Stopping at the Bonneville salt flats on our road trip to California naturally got The Ten-Year-Old thinking about alien planets and the beings that travel away from them.
“Mommyo,” she asked when we were back on the road. “Is there an official landing pad for UFOs?”
I have often boasted that I’m comfortable googling anything. But I’ll admit I was little worried about asking this. Somehow, inquiring about UFOs on the Intertubes just doesn’t feel as safe as asking Dr. Google whether the iron in squirrel’s teeth makes them rust.
(Ironically, I was able to find an answer to the UFO landing pad question on the first try. Multiple searches later, I still can’t figure out whether squirrel dental hygiene issues include rusty teeth. I assume the answer is no, due to the rust-proof properties of enamel, but I can’t even find confirmation that squirrel teeth are orange because they contain iron. And that seems like a basic fact I need if I’m going to answer the question “does all that iron make squirrel teeth rust?” I may have to deploy a librarian to figure this one out.)
Anyway, you’ll be happy to know that there are lots of official UFO landing pads lurking about.
The World’s First Official UFO Landing Pad and Center (St. Paul, Alberta, Canada)
According to Atlas Obscura, the world’s first UFO landing pad was built in St. Paul, Alberta in 1967. It features a stone map of Canada in case the visitors need directions to Ottawa, and boasts a time capsule designed to be opened on the landing pad’s 100th anniversary in 2067.
The center also maintains a toll-free hotline in case a UFO gets lost on the way to Alberta. People who spot UFOs wandering off somewhere else are invited to call 1-888-See-UFOs (1-888-733-8367) to report them.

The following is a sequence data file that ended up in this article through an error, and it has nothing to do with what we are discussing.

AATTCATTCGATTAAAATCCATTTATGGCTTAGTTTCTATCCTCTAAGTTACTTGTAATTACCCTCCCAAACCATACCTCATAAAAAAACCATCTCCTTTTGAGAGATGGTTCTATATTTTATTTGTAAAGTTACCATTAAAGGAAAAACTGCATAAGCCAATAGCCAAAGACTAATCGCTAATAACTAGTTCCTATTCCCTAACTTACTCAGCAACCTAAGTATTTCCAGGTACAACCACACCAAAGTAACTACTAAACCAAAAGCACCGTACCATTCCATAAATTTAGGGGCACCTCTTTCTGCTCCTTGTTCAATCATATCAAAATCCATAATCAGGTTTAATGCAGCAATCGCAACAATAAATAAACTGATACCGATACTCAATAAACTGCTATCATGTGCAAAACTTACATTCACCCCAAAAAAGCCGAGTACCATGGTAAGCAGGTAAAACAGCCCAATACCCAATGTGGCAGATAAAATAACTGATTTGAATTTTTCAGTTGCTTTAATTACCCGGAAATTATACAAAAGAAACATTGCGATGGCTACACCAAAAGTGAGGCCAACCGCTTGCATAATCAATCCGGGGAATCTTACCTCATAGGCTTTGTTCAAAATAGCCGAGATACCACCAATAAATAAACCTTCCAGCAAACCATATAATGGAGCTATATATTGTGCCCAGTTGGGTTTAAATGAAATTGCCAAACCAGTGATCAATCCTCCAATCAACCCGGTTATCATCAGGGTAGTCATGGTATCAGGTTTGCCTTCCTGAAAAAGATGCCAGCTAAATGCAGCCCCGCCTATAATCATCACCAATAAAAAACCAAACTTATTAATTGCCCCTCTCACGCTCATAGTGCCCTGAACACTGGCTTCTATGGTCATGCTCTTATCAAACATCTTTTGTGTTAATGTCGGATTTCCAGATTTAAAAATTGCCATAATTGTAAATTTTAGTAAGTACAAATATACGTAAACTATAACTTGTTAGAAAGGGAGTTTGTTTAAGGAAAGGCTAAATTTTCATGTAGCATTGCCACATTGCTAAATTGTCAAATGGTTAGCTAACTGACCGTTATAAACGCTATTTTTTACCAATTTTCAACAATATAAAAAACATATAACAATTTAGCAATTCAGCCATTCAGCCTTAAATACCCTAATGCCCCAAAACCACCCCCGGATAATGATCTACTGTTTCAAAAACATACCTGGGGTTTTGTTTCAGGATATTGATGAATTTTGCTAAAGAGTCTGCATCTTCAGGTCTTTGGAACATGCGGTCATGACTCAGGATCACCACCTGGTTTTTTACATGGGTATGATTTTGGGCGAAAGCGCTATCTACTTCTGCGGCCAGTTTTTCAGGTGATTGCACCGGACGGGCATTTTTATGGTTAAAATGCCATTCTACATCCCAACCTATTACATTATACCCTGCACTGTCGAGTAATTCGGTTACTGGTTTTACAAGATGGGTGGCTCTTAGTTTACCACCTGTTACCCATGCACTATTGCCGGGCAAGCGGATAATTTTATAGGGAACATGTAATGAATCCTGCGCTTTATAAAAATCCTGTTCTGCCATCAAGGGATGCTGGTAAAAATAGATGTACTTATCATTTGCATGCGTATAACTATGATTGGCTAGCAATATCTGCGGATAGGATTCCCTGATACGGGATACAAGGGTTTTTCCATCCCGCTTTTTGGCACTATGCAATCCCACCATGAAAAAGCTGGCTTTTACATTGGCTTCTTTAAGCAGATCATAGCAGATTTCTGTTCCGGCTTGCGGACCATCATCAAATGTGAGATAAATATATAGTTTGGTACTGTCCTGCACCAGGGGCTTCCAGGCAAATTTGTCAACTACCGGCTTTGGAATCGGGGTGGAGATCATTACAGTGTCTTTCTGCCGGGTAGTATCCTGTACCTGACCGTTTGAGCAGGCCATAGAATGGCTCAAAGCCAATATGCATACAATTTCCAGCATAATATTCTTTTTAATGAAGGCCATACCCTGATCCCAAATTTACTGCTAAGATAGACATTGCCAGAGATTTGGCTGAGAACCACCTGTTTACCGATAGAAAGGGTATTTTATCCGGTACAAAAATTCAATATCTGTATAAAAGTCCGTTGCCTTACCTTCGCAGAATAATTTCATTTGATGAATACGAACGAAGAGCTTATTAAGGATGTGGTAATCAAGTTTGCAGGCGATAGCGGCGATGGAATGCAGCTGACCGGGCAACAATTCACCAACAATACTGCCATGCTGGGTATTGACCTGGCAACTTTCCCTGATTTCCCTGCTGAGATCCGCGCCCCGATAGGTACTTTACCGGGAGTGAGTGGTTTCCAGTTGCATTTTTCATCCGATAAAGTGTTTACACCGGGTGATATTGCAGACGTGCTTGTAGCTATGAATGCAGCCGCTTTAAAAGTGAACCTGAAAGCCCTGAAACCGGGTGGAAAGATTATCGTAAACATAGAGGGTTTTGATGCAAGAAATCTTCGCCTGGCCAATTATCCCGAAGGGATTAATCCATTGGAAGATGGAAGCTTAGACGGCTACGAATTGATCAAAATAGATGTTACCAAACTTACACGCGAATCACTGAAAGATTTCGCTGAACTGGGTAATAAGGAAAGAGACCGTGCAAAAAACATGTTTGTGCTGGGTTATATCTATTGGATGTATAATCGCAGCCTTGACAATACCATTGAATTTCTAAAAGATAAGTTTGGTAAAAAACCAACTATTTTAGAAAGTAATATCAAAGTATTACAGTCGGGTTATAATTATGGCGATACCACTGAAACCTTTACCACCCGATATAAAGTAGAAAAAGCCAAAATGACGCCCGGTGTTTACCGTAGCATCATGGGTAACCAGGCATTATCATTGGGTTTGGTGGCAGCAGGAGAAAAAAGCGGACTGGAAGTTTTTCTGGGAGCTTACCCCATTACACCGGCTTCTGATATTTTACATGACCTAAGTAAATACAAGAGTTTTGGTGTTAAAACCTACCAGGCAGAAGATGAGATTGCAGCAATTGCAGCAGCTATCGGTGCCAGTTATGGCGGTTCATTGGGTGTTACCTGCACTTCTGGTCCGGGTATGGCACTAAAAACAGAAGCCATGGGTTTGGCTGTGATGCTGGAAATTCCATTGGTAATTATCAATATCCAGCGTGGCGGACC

The Palacios Municipal Airport (Palacios, Texas)
Not to be outdone, the city council of Palacios, Texas issued a proclamation on October 19, 1973 formally granting UFOs landing privileges at the existing Palacios Municipal Airport.
In announcing the proclamation, Mayor Jackson of Palacios, which is located on the Texas Gulf Coast between Houston and Corpus Christi, somewhat inaccurately said, “It just occurred to me that no one has ever made those little fellas welcome. So we – the Town Council – issued a proclamation to make it official.”
Urantia (Del Rio, Texas)
Del Rio businesswoman Barbara Petsch, who ran Dilly-Dilly Art & Gifts on Highway 90 West, thought welcoming UFOs to Texas sounded like an excellent idea. She and two of her closest friends started Skylight 606 to construct a UFO-theme park named Urantia outside of Del Rio, Texas. The theme park was never finished, but the group did complete a 60-foot circular concrete UFO landing pad in 1977. The area is closed to the public now, but you can still see Skylight 606’s landing pad on Google Maps.
The Nunes Sand & Gravel Pit (Hutchins, Texas)
After considerable thought, 73-year-old Wesley Nunes decided that it would be a fine thing to build an octagonal UFO landing pad of his own just outside of Dallas, Texas. In 1992, he converted a patch of his 120-acre sand and gravel pit in Hutchins, Texas to a concrete landing pad. Mr. Nunes died in 2006, but his landing pad endures. Again, since it’s on private property, your best bet for viewing it is a trip to Google Maps.
The UFO Landing Pad and Star Visitor Sanctuary on Hawaii’s Big Island
According to the Wall Street Journal, The Lawful Hawaiian Government, an independence group working to restore the old Hawaiian Kingdom, has an official UFO landing pad all its own. The UFO Landing Pad and Star Visitor Sanctuary is located on a field of lava on Hawaii’s Big Island.
No doubt there are more UFO landing pads lurking about, but since I’m not actually in charge of writing The Star Visitor’s Travel Guide to Planet Earth, I’m going to stop there.
Just out of curiosity, where’s your favorite UFO landing pad?